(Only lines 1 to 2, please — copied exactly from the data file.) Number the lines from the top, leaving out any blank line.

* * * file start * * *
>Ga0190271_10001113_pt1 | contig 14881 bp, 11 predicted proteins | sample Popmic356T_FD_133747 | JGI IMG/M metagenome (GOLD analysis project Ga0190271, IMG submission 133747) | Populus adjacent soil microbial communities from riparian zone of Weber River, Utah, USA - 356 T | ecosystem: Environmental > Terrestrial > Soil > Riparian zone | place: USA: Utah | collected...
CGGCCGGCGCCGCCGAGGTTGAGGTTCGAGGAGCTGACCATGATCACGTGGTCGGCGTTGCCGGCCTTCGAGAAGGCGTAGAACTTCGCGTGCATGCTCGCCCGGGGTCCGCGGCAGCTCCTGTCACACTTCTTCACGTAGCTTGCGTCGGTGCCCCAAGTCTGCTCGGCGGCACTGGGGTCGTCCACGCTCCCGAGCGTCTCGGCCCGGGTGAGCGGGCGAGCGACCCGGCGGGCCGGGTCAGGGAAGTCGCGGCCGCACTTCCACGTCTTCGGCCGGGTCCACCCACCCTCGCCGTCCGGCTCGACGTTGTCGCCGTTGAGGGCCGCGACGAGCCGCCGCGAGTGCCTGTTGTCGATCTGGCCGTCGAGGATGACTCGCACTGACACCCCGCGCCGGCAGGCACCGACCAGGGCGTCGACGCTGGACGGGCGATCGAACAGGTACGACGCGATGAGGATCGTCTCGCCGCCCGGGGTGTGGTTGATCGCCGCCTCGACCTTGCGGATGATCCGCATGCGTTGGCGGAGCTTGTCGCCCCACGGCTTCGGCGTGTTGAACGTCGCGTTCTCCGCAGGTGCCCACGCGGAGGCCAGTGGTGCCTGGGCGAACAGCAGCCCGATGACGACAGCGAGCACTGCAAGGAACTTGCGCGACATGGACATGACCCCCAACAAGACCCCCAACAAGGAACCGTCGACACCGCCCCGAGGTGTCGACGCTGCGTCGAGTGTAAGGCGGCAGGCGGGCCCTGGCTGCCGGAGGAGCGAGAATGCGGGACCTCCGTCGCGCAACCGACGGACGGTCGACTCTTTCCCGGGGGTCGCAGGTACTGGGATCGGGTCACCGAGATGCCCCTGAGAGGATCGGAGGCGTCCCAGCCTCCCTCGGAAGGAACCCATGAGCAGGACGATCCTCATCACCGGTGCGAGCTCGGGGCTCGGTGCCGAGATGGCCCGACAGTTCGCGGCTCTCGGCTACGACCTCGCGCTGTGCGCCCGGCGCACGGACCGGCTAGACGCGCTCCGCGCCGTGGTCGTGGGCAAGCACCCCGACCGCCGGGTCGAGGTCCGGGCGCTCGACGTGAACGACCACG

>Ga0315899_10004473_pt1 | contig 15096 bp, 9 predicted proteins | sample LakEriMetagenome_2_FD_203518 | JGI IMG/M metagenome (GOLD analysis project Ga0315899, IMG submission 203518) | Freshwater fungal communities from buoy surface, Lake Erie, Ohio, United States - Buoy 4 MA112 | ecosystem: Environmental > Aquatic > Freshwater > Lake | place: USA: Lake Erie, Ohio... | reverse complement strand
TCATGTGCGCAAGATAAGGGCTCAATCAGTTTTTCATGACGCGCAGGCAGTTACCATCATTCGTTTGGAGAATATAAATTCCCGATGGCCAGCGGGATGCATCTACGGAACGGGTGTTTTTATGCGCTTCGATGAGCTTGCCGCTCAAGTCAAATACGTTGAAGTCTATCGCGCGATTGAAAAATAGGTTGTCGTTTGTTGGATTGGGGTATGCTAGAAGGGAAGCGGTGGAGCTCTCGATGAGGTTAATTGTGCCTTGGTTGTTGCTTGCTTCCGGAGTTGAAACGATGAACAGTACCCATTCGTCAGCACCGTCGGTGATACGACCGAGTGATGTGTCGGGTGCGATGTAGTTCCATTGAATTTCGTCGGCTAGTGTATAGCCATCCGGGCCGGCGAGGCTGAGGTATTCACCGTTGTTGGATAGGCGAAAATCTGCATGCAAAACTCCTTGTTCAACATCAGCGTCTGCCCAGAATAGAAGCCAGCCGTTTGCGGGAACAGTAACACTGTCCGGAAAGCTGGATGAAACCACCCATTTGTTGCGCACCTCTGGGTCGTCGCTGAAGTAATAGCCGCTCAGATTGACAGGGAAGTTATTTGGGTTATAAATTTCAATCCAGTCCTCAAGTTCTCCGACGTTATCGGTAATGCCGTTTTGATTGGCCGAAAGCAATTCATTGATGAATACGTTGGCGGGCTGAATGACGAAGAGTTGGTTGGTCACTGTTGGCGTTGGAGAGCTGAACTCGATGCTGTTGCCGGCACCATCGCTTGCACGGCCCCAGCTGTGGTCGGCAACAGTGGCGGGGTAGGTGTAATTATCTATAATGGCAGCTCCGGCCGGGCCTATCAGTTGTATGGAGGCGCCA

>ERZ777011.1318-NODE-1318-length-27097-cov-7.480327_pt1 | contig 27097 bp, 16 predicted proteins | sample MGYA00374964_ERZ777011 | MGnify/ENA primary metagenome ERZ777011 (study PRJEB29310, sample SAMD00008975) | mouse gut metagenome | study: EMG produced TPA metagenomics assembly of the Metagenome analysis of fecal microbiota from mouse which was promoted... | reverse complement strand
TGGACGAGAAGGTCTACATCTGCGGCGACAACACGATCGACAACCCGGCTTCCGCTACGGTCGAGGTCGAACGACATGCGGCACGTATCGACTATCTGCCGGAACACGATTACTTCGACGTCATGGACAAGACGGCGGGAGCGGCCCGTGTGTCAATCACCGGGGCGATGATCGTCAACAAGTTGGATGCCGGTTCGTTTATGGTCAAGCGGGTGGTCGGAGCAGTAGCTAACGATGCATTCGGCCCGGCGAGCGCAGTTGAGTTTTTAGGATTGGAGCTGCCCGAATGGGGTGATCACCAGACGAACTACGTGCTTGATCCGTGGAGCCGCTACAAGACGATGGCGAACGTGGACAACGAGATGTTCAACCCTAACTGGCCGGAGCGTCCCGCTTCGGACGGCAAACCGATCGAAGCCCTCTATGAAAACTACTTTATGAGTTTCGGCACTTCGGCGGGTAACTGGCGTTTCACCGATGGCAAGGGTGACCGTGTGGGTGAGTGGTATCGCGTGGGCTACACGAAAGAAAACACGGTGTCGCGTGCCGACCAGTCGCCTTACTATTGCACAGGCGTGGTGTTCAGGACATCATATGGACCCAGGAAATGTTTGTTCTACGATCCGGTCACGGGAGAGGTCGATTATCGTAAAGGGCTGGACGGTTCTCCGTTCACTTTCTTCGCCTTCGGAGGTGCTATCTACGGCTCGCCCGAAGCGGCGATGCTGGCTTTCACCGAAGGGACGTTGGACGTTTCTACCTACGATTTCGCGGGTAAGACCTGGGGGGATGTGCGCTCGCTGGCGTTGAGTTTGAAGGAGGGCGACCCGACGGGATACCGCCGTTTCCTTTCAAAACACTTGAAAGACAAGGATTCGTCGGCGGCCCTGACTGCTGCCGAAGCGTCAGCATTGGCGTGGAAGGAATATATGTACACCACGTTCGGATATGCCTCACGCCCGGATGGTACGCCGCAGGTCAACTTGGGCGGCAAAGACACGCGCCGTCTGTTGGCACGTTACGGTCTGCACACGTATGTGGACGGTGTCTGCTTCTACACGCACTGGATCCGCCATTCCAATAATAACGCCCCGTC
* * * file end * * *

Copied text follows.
>Ga0190271_10001113_pt1 | contig 14881 bp, 11 predicted proteins | sample Popmic356T_FD_133747 | JGI IMG/M metagenome (GOLD analysis project Ga0190271, IMG submission 133747) | Populus adjacent soil microbial communities from riparian zone of Weber River, Utah, USA - 356 T | ecosystem: Environmental > Terrestrial > Soil > Riparian zone | place: USA: Utah | collected...
CGGCCGGCGCCGCCGAGGTTGAGGTTCGAGGAGCTGACCATGATCACGTGGTCGGCGTTGCCGGCCTTCGAGAAGGCGTAGAACTTCGCGTGCATGCTCGCCCGGGGTCCGCGGCAGCTCCTGTCACACTTCTTCACGTAGCTTGCGTCGGTGCCCCAAGTCTGCTCGGCGGCACTGGGGTCGTCCACGCTCCCGAGCGTCTCGGCCCGGGTGAGCGGGCGAGCGACCCGGCGGGCCGGGTCAGGGAAGTCGCGGCCGCACTTCCACGTCTTCGGCCGGGTCCACCCACCCTCGCCGTCCGGCTCGACGTTGTCGCCGTTGAGGGCCGCGACGAGCCGCCGCGAGTGCCTGTTGTCGATCTGGCCGTCGAGGATGACTCGCACTGACACCCCGCGCCGGCAGGCACCGACCAGGGCGTCGACGCTGGACGGGCGATCGAACAGGTACGACGCGATGAGGATCGTCTCGCCGCCCGGGGTGTGGTTGATCGCCGCCTCGACCTTGCGGATGATCCGCATGCGTTGGCGGAGCTTGTCGCCCCACGGCTTCGGCGTGTTGAACGTCGCGTTCTCCGCAGGTGCCCACGCGGAGGCCAGTGGTGCCTGGGCGAACAGCAGCCCGATGACGACAGCGAGCACTGCAAGGAACTTGCGCGACATGGACATGACCCCCAACAAGACCCCCAACAAGGAACCGTCGACACCGCCCCGAGGTGTCGACGCTGCGTCGAGTGTAAGGCGGCAGGCGGGCCCTGGCTGCCGGAGGAGCGAGAATGCGGGACCTCCGTCGCGCAACCGACGGACGGTCGACTCTTTCCCGGGGGTCGCAGGTACTGGGATCGGGTCACCGAGATGCCCCTGAGAGGATCGGAGGCGTCCCAGCCTCCCTCGGAAGGAACCCATGAGCAGGACGATCCTCATCACCGGTGCGAGCTCGGGGCTCGGTGCCGAGATGGCCCGACAGTTCGCGGCTCTCGGCTACGACCTCGCGCTGTGCGCCCGGCGCACGGACCGGCTAGACGCGCTCCGCGCCGTGGTCGTGGGCAAGCACCCCGACCGCCGGGTCGAGGTCCGGGCGCTCGACGTGAACGACCACG